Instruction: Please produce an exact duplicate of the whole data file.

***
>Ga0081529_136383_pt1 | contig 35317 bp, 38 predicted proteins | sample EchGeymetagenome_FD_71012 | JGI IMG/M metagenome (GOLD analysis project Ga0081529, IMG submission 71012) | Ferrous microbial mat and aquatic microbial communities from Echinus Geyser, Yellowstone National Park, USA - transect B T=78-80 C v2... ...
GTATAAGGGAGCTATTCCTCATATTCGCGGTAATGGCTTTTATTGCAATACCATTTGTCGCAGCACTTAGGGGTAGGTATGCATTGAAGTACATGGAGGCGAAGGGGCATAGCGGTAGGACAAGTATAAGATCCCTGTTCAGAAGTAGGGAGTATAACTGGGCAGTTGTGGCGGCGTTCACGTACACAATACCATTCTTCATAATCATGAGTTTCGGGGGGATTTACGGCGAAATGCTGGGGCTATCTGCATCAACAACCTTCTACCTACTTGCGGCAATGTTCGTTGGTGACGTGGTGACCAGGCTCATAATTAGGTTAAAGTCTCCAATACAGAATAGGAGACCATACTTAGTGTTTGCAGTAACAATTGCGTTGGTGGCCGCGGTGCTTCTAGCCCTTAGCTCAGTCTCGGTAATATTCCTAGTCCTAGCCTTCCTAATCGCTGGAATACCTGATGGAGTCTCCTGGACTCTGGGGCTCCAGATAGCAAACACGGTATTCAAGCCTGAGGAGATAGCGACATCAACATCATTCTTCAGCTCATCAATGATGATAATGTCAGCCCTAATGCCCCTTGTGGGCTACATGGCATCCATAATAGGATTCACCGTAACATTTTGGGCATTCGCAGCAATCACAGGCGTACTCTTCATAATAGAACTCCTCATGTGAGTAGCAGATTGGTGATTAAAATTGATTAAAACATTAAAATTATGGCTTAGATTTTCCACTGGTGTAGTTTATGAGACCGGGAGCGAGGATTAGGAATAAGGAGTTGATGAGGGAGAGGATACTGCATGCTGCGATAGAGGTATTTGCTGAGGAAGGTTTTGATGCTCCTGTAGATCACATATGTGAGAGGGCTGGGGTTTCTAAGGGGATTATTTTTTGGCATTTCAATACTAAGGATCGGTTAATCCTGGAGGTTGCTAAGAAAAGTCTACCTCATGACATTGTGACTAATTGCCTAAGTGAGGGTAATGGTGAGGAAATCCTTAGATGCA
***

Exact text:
>Ga0081529_136383_pt1 | contig 35317 bp, 38 predicted proteins | sample EchGeymetagenome_FD_71012 | JGI IMG/M metagenome (GOLD analysis project Ga0081529, IMG submission 71012) | Ferrous microbial mat and aquatic microbial communities from Echinus Geyser, Yellowstone National Park, USA - transect B T=78-80 C v2... ...
GTATAAGGGAGCTATTCCTCATATTCGCGGTAATGGCTTTTATTGCAATACCATTTGTCGCAGCACTTAGGGGTAGGTATGCATTGAAGTACATGGAGGCGAAGGGGCATAGCGGTAGGACAAGTATAAGATCCCTGTTCAGAAGTAGGGAGTATAACTGGGCAGTTGTGGCGGCGTTCACGTACACAATACCATTCTTCATAATCATGAGTTTCGGGGGGATTTACGGCGAAATGCTGGGGCTATCTGCATCAACAACCTTCTACCTACTTGCGGCAATGTTCGTTGGTGACGTGGTGACCAGGCTCATAATTAGGTTAAAGTCTCCAATACAGAATAGGAGACCATACTTAGTGTTTGCAGTAACAATTGCGTTGGTGGCCGCGGTGCTTCTAGCCCTTAGCTCAGTCTCGGTAATATTCCTAGTCCTAGCCTTCCTAATCGCTGGAATACCTGATGGAGTCTCCTGGACTCTGGGGCTCCAGATAGCAAACACGGTATTCAAGCCTGAGGAGATAGCGACATCAACATCATTCTTCAGCTCATCAATGATGATAATGTCAGCCCTAATGCCCCTTGTGGGCTACATGGCATCCATAATAGGATTCACCGTAACATTTTGGGCATTCGCAGCAATCACAGGCGTACTCTTCATAATAGAACTCCTCATGTGAGTAGCAGATTGGTGATTAAAATTGATTAAAACATTAAAATTATGGCTTAGATTTTCCACTGGTGTAGTTTATGAGACCGGGAGCGAGGATTAGGAATAAGGAGTTGATGAGGGAGAGGATACTGCATGCTGCGATAGAGGTATTTGCTGAGGAAGGTTTTGATGCTCCTGTAGATCACATATGTGAGAGGGCTGGGGTTTCTAAGGGGATTATTTTTTGGCATTTCAATACTAAGGATCGGTTAATCCTGGAGGTTGCTAAGAAAAGTCTACCTCATGACATTGTGACTAATTGCCTAAGTGAGGGTAATGGTGAGGAAATCCTTAGATGCA